The Centers for Medicare and Medicaid Services (CMS) has expanded eligible clinician types to include clinical psychologists for 2019 reporting to the Merit-based Incentive Payment System (MIPS). Under MIPS, Eligible clinicians may earn performance-based adjustments based on measure and activity data aimed at improving quality of care and services to patients. Other non-physician practitioners now required to report include physical therapists, occupational therapists, speech-language pathologists, audiologists, and dietitians.
Impact on 2021 Medicare Part B Payments
The MIPS program impacts Medicare Part B payments for physician services covered by the Medicare Physician Fee Schedule, including payments to psychiatrists for seeing patients in Federally Qualified Health Centers and Rural Health Clinics – as long as those payments are separate from the federal bundled payment. Clinical psychologists who “opt out” of Medicare and are paid directly by Medicare beneficiaries under private contract are not included in MIPS.
2019 MIPS reporting will impact 2021 payments. Each eligible clinician or group that participates in MIPS will receive a composite score based on four performance categories and weighted as follows:
Scores are then compared to a “performance threshold” based on the median performance of all eligible clinicians from a prior period. For 2019, the performance threshold is 30 points and will impact 2021 payments as follows:
Exemptions and Opting-In
Psychiatrists, and other non-physician practitioners, will be exempt from MIPS reporting requirements and payment adjustments for falling below a low-volume threshold. Specifically, clinicians are exempt from reporting if they are meeting one of the following exemptions:
- Bill $90,000 or less in Medicare Part B allowed charges for covered professional services payable under the Physician Fee Schedule (PFS), or
- Provide covered professional services for 200 or fewer Part B-enrolled individuals, or
- Provide 200 or fewer covered professional services to Part B-enrolled individuals
New for 2019 reporting is the option of opting-in to MIPS if a clinician or group is exempt, but exceeds 1 or 2 of the low-volume threshold criteria.
CMS estimates that 91.2% of clinicians and groups that participate in 2019 MIPS reporting are expected to receive positive or neutral payment adjustments. For 2017 reporting, 71% of participants actually earned both a positive payment adjustment and an additional bonus for exceptional performance.
With these kind of metrics in mind, exempt clinical psychologists, and others, may find it beneficial to opt-in to the program. For 2019 reporting, for a practice that bills $500,000 in Medicare each year, this could determine a payment of more than $535,000 in 2021. Opting-In to the program allows for opportunity to strive for this type of bonus money.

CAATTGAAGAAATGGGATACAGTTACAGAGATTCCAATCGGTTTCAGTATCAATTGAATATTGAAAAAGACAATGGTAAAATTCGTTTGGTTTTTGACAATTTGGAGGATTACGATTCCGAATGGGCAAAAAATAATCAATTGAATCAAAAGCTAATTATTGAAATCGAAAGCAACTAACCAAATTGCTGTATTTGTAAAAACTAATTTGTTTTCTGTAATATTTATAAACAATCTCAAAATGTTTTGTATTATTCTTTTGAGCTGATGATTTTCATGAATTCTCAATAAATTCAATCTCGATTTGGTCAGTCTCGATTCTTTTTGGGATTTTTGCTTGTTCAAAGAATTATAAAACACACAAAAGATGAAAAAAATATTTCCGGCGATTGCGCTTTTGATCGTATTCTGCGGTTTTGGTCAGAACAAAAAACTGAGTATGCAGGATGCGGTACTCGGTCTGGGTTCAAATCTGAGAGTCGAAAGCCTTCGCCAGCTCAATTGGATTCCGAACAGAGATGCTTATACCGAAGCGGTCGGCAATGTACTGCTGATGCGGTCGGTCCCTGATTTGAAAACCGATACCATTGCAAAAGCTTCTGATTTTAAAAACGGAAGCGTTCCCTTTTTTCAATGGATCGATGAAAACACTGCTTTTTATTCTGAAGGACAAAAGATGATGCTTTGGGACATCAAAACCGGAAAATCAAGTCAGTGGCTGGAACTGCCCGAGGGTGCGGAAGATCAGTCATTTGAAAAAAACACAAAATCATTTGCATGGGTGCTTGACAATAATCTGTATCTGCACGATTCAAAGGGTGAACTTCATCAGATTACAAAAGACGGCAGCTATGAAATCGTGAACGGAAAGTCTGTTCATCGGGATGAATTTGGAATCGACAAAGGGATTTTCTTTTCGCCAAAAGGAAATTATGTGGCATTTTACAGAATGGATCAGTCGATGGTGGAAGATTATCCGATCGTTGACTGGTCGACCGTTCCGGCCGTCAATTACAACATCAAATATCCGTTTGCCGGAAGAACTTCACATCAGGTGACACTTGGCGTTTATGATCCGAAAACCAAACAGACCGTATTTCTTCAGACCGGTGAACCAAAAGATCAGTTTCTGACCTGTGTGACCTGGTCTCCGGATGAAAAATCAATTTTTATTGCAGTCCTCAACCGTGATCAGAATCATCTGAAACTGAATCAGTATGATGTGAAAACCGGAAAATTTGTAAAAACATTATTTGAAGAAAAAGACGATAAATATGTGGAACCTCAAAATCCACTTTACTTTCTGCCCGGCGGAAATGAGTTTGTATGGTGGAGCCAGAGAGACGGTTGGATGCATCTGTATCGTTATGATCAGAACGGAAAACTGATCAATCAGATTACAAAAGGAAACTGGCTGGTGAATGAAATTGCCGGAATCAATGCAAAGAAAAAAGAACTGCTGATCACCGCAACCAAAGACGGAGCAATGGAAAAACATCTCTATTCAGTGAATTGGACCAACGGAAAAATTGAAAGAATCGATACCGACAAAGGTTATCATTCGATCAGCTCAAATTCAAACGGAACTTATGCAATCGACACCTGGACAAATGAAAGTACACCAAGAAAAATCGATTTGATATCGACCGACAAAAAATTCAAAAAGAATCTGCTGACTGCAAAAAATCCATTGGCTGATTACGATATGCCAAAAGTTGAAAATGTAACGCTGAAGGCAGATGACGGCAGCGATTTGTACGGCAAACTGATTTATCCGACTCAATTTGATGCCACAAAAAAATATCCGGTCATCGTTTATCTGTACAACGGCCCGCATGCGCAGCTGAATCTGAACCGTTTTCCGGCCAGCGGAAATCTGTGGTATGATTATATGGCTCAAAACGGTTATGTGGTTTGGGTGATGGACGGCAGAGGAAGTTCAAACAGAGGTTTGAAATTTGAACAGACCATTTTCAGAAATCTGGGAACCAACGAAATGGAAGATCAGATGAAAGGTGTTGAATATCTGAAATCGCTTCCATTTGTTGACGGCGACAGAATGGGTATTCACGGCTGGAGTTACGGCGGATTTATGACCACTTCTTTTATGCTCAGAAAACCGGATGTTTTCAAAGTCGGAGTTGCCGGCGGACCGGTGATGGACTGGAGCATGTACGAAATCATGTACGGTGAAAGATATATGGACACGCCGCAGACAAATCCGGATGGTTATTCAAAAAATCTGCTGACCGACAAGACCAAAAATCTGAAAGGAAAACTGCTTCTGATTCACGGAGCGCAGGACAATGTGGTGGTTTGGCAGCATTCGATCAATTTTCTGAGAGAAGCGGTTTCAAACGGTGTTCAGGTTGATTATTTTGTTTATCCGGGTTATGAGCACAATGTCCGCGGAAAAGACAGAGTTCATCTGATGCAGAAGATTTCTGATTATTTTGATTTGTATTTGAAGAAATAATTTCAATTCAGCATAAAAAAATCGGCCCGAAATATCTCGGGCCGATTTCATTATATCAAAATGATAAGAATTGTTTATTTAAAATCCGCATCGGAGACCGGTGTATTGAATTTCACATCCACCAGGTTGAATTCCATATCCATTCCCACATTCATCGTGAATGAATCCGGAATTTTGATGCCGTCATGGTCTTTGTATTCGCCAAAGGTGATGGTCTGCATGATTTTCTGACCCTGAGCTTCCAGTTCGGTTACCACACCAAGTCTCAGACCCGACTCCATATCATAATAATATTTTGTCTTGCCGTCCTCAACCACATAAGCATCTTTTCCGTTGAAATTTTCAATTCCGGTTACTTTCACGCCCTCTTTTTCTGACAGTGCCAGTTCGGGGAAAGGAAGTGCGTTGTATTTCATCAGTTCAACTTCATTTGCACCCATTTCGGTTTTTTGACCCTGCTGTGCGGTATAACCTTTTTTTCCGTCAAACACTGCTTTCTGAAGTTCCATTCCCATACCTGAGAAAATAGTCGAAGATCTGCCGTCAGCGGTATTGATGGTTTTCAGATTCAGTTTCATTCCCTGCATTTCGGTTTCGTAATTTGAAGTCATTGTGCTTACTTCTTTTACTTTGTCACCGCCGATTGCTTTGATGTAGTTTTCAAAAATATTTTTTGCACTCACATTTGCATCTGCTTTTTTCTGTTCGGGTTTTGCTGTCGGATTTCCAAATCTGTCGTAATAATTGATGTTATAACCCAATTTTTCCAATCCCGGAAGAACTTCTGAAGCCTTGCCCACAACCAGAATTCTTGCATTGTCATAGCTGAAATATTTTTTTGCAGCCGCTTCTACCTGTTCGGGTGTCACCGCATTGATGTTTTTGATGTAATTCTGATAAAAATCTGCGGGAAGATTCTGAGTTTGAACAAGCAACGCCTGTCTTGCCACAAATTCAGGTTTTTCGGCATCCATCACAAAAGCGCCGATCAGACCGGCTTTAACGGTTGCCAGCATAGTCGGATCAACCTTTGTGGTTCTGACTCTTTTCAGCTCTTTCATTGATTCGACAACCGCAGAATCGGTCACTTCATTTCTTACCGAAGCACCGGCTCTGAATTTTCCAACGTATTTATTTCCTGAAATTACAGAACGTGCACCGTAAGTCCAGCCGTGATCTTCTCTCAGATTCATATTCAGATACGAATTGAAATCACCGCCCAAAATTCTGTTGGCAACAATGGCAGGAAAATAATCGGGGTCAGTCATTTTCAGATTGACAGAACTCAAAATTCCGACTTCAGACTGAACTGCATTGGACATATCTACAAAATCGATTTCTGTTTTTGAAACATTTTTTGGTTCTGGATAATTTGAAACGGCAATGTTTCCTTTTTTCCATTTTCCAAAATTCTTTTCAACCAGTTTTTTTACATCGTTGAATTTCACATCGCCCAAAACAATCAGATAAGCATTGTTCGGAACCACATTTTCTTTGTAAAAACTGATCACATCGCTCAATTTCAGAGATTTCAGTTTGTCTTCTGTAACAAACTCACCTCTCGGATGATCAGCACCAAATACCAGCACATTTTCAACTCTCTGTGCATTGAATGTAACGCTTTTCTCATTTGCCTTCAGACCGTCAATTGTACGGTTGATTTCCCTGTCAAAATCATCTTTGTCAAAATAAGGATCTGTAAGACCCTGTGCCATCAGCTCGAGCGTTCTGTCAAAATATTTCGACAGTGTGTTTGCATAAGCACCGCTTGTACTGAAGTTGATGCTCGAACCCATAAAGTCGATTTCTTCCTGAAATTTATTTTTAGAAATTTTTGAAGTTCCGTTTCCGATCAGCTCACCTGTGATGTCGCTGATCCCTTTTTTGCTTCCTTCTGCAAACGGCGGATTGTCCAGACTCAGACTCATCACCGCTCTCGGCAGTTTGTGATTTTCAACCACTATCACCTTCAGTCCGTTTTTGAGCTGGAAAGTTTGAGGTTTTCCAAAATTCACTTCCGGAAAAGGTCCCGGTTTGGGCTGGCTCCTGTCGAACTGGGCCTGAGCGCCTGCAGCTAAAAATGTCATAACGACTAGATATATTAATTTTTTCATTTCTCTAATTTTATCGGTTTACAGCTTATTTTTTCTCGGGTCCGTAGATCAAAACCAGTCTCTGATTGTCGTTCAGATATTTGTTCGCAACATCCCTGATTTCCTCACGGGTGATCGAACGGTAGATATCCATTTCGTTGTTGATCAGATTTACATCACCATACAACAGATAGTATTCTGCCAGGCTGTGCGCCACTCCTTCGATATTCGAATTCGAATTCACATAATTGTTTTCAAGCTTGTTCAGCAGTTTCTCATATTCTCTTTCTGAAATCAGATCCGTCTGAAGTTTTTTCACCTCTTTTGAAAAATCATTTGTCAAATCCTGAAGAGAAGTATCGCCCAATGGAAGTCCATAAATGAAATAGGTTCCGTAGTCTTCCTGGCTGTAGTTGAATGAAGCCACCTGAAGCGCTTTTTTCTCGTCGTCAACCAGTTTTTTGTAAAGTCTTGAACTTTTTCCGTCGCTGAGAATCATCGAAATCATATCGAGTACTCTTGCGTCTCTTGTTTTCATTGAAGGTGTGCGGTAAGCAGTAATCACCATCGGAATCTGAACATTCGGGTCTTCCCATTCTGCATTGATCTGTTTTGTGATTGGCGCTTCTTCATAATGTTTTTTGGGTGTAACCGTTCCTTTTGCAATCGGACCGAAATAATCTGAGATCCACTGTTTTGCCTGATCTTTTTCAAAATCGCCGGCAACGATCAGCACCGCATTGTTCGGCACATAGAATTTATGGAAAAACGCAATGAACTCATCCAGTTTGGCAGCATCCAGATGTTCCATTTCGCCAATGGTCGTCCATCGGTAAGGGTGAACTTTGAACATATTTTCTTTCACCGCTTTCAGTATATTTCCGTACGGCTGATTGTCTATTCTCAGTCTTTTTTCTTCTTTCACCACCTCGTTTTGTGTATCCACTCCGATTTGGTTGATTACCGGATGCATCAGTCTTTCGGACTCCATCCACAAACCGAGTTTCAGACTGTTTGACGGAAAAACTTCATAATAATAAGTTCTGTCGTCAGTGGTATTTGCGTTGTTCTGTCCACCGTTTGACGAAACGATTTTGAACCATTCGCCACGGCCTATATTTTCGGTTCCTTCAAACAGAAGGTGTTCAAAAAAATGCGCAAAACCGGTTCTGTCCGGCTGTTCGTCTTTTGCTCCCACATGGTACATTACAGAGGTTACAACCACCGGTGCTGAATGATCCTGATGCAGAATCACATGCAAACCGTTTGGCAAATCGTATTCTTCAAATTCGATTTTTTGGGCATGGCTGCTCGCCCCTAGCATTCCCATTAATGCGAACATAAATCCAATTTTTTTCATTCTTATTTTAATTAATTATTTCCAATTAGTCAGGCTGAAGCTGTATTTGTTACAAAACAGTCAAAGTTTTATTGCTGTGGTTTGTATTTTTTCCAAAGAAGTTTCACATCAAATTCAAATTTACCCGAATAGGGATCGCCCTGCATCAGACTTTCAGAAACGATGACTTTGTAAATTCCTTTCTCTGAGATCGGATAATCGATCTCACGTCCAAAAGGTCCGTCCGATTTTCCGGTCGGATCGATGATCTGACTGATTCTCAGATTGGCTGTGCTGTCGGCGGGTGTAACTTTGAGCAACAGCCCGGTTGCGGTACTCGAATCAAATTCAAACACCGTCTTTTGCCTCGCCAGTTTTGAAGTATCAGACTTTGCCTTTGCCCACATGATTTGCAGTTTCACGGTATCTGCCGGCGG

2019 Reporting Options
Requirements for 2019 reporting for each category are as follows:
Clinical psychologists, therefore, will only be responsible for submitting data to the Quality Category and attesting to Improvement Activities. With re-weighting, the Quality Category will count for 70% of the final MIPS score.
CMS has a measure-set of 25 Mental/Behavioral Health measures that clinical psychologists can select from. Additionally, choosing to report through a Qualified Clinical Data Registry, such as the American Psychology Association’s PsychPRO Registry, allows for reporting on additional measures beyond what is housed through CMS. QCDRs also allow for attestation of Improvement Activities and expand the number of available activities to select from, potentially leading to higher MIPS scores and higher bonuses.
Quality measure and Improvement Activity selections should meet the needs of your unique practice and workflow. The Encompass Clinical Quality Management team is skilled in analyzing your current data collection system, finding the right solution if you do not have one in place, and equipping you with a reporting strategy to set you up for MIPS bonus potential. In fact, for the 2017 MIPS reporting year, our quality clients achieved positive payment adjustments and exceptional performance bonus payments for 2019 payments ranging from $334,000 to $580,000.
Reimbursement penalties for lack of participation in federal reporting programs are rapidly increasing. Additionally, provider and practice reputations are at risk as CMS continues to release quality metric performance ratings to the public via its Physician Compare website. While there is much to lose in non-participation, there is also a lot of potential revenue up for grabs. Our team is ready to help pave your way.